Unrepentant sinner is fantastic....and terrifying.
June 9, 2011, 11:18 AM
No Second Place Winner by Bill Jordan. The first chapter is worth the price of the book.
June 9, 2011, 11:44 AM
"Six Guns" by Elmer Keith. A fun read if you can find a copy cheap. I see them for $200 sometimes, then I see them for $35 so I don't know what the deal is.
My copy is not collectible, it's all beat up and the jacket was missing when I got it... My favorite kind of book :)
June 9, 2011, 12:36 PM
"The Tactical Pistol" by Gabe Suarez is a must have in every
firearms book collection~! ;) :D
June 9, 2011, 01:48 PM
Landman--Suggest you try Starship Troopers by Robert A. Heinlein. If you saw the movie, well, the book is much better.
This is more a discussion of mindset than weapons, though there is plenty of that too.
June 9, 2011, 02:02 PM
Just sarted Lone Survivor and The Roots of Obama's Rage. On deck is The Middle East for Dummies.
Not sure what kind of book you're looking for.
June 9, 2011, 02:27 PM
"Alexander Hamilton" by Ron Chernow
I hated history as a kid. Wish some teacher had assigned this book. Few know about Hamilton's contributions to our country. The guy was amazing.
"Moneyball: the art of winning an unfair game" by Michael Lewis
For baseball lovers; how Billy Beane's statistical evaluation of players kept the Oakland Athletics performing better than anyone had a right to expect.
"Terrible Glory:Custer and the Little Bighorn" by Jim Donovan
Yes, yet another Custer book. This one is very well researched, and a very balanced discussion with no agendas.
"The Horn of the Hunter" by Robert Ruark
"The Old Man and the Boy" by Robert Ruark
If you own a gun, you should have read these by now.
June 9, 2011, 03:14 PM
Elmer Keith certainly was colorful, and "Hell...." is written as a spoken history, but it certainly is at worse a very mild PG rated book. "Damn, and Hell is about as bad as it gets. If you can find a copy, W. Douglas Burdens book "Into the Wilderness" is a great hunting and adventure read from the early part of the 20th century, from Alaska and the Maine woods, to the orient- seemingly on a shoe string and winging it, the old fashined way. Horn of the Hunter, by Robert Ruark, is one of my favorite reads, on his first safari to Africa. In my opinion, anything Hemingway wrote on Africa is boring and clodding in comparison. Ruark reads like you are a hunting companion sitting at the campfire with him. I forget the authors name, but "Maurice....".... wrote "The Last Gentleman Explorer" of his days in the early 20s as youth, contracted to work for the Hudson Bay Company in the area around Baffin Bay. He was in his 90s when written, but with remarkable clarity and detail. ONe of my all time favorite books. Although working as a trader, he worked, lived and hunted with the local natives and shared plenty of adventures with them.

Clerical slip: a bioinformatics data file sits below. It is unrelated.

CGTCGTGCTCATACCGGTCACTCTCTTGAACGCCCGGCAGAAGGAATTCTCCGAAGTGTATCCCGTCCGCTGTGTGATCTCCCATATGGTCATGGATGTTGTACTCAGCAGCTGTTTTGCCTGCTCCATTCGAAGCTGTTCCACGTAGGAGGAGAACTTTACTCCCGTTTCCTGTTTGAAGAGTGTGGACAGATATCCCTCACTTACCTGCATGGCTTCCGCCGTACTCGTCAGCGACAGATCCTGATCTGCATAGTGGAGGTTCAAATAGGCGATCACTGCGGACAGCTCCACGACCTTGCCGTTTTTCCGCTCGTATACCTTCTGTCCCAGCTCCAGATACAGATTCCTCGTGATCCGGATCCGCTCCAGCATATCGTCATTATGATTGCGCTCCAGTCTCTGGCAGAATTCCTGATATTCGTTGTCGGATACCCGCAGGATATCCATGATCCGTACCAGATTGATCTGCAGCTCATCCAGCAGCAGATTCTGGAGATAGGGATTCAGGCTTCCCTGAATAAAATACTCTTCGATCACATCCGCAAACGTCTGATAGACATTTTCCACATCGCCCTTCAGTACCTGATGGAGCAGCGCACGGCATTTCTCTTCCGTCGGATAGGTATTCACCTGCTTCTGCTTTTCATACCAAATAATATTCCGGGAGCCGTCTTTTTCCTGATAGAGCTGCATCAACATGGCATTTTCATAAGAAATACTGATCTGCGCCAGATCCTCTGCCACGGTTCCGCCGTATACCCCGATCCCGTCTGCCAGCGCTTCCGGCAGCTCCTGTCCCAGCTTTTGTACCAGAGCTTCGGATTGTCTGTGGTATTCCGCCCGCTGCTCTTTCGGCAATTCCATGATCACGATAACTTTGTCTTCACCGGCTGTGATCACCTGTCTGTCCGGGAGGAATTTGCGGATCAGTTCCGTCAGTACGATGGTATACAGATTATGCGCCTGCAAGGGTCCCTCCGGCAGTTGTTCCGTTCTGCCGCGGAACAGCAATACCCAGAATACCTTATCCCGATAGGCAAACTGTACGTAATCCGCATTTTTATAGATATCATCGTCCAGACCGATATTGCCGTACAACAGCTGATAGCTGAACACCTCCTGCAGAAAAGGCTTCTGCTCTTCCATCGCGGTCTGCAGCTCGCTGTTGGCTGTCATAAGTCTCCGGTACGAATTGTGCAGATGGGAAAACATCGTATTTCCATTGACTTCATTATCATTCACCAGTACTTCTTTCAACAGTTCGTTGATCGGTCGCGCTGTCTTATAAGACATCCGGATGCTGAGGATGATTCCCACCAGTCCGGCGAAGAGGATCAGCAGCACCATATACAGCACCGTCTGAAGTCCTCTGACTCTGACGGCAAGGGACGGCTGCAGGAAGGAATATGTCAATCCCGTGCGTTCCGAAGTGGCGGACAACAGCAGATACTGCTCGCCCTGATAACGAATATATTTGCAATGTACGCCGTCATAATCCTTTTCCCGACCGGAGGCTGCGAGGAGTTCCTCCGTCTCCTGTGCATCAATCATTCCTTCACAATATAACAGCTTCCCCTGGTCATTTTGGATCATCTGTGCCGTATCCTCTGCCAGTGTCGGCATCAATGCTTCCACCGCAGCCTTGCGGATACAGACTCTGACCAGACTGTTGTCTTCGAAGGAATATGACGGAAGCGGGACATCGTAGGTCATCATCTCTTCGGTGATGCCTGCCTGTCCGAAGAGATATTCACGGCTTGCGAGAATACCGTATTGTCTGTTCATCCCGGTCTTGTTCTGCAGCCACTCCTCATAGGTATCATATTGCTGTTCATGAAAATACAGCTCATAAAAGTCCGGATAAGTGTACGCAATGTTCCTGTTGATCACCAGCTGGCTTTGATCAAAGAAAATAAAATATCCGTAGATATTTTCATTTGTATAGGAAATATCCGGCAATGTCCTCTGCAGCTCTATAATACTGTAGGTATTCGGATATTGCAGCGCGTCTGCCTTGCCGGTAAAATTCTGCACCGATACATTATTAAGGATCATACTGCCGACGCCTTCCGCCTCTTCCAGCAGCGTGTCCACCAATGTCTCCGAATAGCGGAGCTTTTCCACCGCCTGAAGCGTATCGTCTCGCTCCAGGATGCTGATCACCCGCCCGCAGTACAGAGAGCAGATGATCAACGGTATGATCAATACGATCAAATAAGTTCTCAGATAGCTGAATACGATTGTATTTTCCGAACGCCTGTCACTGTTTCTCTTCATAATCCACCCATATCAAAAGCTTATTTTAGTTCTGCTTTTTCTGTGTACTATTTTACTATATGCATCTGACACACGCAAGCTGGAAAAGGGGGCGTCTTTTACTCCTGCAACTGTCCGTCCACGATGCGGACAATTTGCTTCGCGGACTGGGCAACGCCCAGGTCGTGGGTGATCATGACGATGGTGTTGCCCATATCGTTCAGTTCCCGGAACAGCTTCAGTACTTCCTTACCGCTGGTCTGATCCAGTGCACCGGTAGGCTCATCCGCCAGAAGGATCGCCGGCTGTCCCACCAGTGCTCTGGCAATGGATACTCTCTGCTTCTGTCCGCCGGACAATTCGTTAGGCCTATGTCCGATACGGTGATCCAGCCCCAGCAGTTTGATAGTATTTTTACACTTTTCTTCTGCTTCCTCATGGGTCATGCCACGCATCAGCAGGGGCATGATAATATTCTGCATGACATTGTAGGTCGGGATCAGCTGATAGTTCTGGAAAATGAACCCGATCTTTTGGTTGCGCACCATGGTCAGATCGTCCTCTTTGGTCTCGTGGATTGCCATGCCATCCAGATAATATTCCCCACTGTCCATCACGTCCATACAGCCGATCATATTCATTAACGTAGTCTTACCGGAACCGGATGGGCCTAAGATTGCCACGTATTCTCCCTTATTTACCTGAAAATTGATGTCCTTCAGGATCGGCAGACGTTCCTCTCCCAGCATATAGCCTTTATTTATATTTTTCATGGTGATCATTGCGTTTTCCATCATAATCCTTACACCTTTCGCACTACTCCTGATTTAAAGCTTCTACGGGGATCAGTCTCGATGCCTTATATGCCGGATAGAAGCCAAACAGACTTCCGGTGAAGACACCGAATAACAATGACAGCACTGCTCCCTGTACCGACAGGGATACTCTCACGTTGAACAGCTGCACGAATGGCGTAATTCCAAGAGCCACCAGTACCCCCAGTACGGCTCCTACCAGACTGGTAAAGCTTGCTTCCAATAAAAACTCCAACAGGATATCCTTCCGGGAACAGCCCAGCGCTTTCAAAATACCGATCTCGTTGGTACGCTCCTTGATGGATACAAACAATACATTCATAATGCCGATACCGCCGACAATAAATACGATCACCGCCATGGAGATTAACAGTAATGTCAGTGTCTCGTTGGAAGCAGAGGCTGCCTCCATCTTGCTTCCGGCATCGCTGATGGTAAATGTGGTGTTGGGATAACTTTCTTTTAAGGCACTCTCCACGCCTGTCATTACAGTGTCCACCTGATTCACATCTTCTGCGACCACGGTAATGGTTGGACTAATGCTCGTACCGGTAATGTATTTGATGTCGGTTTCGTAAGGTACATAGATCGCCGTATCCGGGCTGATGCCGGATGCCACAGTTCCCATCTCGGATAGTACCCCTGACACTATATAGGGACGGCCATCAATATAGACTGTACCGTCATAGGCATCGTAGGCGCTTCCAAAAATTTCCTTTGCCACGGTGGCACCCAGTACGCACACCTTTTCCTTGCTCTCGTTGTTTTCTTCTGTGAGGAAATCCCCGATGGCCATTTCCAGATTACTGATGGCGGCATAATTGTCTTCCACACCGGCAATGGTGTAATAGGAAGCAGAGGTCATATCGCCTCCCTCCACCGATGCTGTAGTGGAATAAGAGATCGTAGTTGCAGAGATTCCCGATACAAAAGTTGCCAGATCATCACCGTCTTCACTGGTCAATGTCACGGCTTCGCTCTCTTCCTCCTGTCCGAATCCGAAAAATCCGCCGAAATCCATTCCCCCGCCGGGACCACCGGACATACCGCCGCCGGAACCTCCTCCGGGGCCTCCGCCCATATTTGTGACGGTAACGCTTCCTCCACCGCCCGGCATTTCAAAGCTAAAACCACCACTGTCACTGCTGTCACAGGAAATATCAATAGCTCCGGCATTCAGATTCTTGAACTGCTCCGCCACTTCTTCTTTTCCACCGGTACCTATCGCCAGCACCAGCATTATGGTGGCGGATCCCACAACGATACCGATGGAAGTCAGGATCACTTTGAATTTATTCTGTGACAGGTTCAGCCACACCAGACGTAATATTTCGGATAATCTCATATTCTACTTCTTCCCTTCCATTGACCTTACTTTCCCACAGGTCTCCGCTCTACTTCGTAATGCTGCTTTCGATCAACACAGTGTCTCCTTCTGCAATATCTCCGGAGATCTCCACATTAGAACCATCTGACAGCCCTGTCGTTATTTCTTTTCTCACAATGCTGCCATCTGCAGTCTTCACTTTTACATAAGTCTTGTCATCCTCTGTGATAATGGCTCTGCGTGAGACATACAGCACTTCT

June 9, 2011, 03:16 PM
Casca- Barry Sadler
A large series somthing like 24 books. They where great.
June 9, 2011, 03:25 PM
by Elmer Keith but I don't care much for a heavy amount of profanity in my readingQuite obviously, you have never read any of Elmer Kieth's books.
If it got by the censers in 1950 something, you could hear far worse words today in a Kindergarden class I betcha.
June 9, 2011, 04:10 PM
Anything by Stephen Hunter
Unintended Consequences by John Ross
Enemies Foreign and Domestic by Matthew Bracken
June 9, 2011, 05:28 PM
Anything by Jeff Cooper is good. I like his Gunsite books and his C-Stories book.
For hunting, I purchased a book that was called something like "Greatest Hunting Stories Ever." There were some really good articles in there and I will follow up with those authors to buy more of their books. I think Death In the Long Grass is on my short list.
Loui Awerbuck has his SWAT articles in book form that are good as well.